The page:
Story and photos by Bob Dagley
Wild, remote, and astonishingly beautiful, this mystical kingdom in the Himalayas is anything but overrun by anglers.
Truth be told, we came not to fly fish, but to visit with Bhutanese fly tiers and fabric weavers.
The year was 2001 and a trip to Bhutan, in a virtually untouched corner of the Himalayas, was an enviable assignment. It was also a rare opportunity. The mysterious, high-altitude mountain kingdom, wary of outside influences on their culture, was allowing only a relatively small number of visitors—a few thousand a year—inside their borders. Purposely stuck in an earlier, simpler century, Bhutan unveiled itself as an unspoiled frontier with a mystical, rarified air. We left behind cell phones, laptops, and TV, immersing ourselves instead in the charm and beauty of the people, the land, and a culture unmarred by the outside world. It’s a land where maroon-robed Bhuddist monks, yaks, endless strings of prayer flags, fortress-like dzongs—all encircled by snow-capped peaks—coexist peaceably and happily.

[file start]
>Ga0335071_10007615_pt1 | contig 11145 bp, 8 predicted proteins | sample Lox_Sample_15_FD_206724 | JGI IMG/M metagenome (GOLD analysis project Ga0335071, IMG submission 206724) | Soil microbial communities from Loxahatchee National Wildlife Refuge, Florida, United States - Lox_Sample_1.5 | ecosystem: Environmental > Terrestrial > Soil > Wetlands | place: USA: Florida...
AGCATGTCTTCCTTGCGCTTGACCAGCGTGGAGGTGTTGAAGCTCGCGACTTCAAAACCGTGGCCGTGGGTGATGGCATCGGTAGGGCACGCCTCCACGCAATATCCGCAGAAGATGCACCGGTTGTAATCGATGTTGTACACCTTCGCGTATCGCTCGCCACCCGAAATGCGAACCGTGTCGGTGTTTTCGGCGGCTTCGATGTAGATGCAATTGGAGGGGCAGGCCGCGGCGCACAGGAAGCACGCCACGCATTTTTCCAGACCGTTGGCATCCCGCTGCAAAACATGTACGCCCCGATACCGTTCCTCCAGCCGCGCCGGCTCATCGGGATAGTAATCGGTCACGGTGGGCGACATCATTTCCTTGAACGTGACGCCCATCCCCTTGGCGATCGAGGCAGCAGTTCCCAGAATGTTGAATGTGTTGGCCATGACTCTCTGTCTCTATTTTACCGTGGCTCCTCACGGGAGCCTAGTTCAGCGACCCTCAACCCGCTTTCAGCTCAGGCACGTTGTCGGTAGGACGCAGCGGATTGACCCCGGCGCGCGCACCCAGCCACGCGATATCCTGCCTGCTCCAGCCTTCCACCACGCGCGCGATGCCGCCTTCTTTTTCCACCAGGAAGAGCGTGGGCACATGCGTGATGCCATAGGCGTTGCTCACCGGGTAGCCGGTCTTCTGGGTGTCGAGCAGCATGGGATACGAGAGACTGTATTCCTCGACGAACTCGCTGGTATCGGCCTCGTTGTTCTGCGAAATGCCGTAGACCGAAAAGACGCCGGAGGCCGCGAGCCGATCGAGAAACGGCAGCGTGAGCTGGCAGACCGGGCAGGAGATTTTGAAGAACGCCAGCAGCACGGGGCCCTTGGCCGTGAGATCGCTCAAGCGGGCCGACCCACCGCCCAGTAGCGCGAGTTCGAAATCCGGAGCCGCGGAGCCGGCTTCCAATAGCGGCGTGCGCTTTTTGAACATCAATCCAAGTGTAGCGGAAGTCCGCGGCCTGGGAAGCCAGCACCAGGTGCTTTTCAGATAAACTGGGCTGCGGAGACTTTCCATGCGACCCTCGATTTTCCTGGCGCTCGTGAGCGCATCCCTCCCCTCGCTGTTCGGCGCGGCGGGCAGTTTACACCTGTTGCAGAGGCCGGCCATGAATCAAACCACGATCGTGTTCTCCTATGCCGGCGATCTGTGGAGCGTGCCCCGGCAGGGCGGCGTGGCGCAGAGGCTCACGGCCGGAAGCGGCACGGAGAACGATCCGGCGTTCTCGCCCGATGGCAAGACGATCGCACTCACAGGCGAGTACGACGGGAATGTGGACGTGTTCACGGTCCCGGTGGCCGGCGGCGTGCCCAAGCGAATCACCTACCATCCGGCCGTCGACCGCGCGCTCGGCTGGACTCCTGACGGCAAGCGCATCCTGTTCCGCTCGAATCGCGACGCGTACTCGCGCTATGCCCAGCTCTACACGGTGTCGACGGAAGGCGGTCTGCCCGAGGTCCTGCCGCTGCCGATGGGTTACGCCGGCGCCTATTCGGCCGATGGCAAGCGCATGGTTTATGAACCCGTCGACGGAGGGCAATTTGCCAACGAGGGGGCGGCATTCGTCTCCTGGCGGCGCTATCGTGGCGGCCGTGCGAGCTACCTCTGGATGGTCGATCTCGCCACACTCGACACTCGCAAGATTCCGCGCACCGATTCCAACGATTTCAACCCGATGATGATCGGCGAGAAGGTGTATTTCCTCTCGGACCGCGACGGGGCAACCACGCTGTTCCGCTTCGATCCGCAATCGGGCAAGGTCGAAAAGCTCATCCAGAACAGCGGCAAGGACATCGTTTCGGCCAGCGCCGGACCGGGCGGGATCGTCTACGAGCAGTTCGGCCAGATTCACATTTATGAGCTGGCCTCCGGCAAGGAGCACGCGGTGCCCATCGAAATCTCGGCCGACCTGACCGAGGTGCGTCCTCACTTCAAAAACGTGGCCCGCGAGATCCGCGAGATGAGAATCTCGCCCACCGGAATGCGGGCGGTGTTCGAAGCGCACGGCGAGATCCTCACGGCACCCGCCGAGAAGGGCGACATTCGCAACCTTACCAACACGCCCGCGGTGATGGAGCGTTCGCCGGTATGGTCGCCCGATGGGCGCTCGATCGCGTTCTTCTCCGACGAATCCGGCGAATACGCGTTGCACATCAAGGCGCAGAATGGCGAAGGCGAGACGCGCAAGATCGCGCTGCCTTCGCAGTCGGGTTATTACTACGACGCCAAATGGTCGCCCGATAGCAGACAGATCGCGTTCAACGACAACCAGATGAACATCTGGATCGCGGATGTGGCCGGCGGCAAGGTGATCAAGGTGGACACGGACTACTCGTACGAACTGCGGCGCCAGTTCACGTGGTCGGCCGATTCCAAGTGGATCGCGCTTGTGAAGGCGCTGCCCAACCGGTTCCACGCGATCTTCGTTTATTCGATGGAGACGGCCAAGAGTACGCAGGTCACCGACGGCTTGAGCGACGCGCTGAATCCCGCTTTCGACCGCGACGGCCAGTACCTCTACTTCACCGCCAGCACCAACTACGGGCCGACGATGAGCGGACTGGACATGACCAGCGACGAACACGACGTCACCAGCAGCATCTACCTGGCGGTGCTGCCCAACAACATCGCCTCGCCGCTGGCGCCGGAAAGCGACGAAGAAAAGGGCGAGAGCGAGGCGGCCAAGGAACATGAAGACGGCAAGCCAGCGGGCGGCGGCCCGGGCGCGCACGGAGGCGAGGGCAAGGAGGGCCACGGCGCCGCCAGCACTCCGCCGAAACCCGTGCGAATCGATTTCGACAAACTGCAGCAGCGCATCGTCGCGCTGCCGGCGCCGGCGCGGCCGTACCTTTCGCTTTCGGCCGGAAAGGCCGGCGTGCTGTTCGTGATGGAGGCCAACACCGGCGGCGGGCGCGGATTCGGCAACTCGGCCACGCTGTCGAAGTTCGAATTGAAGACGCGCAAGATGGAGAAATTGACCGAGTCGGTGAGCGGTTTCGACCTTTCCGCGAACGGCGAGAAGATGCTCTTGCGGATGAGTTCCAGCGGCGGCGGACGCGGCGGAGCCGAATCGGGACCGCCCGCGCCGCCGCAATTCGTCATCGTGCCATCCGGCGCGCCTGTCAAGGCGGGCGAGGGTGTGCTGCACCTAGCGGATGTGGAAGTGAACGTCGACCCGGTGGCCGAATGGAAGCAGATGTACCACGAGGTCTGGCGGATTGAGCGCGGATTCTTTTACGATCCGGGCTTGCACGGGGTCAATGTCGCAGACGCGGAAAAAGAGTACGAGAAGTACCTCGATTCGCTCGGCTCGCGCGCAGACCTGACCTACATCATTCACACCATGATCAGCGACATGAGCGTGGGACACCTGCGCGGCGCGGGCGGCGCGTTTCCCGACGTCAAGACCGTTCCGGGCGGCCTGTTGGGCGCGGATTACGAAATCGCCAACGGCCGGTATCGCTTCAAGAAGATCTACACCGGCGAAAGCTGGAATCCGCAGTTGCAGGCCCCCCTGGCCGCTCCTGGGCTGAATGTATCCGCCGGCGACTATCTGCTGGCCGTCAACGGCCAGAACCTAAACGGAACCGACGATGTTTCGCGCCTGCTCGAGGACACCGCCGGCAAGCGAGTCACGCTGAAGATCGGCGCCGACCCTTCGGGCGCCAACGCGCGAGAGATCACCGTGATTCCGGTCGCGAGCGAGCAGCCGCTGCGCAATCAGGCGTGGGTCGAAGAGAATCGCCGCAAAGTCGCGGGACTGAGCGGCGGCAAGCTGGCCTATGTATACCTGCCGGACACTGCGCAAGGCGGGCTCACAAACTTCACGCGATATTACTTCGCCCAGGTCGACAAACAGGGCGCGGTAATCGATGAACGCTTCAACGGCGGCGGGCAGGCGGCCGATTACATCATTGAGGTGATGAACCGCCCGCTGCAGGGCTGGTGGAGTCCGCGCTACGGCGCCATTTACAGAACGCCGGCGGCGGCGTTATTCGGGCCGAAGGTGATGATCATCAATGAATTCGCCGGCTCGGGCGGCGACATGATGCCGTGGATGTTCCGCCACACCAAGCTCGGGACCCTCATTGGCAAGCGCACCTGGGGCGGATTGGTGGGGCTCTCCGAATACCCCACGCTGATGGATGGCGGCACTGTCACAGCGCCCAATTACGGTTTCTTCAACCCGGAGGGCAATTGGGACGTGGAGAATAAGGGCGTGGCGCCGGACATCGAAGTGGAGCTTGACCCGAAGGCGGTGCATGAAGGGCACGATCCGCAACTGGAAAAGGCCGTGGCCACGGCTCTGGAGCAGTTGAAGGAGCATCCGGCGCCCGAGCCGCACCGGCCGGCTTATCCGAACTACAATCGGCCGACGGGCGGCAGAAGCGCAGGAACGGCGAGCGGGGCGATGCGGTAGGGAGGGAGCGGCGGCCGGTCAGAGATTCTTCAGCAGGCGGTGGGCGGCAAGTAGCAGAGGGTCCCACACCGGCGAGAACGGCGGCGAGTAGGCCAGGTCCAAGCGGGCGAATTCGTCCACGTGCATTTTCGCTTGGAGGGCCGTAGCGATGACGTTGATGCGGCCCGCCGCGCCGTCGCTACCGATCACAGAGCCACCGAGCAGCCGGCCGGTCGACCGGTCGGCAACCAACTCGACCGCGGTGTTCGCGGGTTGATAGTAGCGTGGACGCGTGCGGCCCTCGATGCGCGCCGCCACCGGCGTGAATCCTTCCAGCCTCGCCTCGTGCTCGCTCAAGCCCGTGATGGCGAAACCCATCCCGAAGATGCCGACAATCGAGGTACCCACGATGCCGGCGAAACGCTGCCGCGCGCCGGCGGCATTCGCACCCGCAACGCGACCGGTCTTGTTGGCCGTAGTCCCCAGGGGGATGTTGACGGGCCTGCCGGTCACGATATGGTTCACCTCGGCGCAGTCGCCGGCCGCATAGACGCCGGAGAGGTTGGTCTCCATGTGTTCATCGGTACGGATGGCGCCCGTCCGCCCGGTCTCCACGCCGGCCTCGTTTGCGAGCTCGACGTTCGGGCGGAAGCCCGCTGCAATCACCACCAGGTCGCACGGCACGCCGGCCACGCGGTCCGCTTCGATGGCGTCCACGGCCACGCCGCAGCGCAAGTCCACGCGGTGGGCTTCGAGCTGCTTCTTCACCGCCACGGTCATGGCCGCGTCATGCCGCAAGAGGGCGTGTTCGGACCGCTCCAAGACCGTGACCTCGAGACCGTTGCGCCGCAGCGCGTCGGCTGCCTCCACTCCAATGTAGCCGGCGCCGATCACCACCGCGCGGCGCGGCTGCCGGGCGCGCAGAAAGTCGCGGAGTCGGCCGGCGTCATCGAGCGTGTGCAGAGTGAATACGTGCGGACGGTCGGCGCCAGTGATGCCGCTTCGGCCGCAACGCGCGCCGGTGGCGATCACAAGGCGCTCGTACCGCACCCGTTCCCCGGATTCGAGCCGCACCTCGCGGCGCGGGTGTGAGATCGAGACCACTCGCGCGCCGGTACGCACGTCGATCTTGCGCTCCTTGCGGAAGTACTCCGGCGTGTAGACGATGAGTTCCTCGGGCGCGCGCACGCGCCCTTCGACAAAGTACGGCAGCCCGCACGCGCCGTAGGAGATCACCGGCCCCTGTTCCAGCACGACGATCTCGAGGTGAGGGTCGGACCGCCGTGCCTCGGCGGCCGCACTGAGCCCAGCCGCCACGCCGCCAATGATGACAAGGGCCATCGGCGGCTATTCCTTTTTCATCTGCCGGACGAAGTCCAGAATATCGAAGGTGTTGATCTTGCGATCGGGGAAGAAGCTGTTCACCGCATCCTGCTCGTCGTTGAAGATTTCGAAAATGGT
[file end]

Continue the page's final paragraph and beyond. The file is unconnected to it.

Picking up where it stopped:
But first, to get there.
After an inspirational trek in Nepal, complete with Sherpa porters, which afforded us spectacular views of the Annapurna massif, we flew from Kathmandu to Paro on Royal Bhutan Airline. The flight provided a breathtaking view of the peaks of Everest, Makalu, and Kanchenjunga, as they seemingly floated on a sea of clouds.
The descent into Paro from our perch atop the world was heart-stopping.
With my face pressed hard against the plane’s window, so as not to miss a single sight, a hole appeared in the blanket of clouds. The plane, with its wings nearly vertical to the ground, dove through it like a kamikaze pilot dropping out of the sky. When we broke through the other side, an impossibly small runway in a narrow valley, tightly circled by a wall of mountains, came into view. Our white-knuckle, prayer-filled approach had begun.
The pilot’s voice attempted to calm us as the plane did a too-real imitation of water circling down a drain, “In the process of landing you may see mountains much closer than you have seen before. This is normal procedure for landing in Paro.”
Indeed, it seemed as if our wings were scraping the sides of the mountain as the pilot swung the plane back and forth to get into position to land. A landing that took place—most successfully—with the nose of the plane pointing practically straight down.
We applauded wildly, as much to break our fear as to reward the pilot’s skill in getting us on the ground in one piece.
To be continued. . . .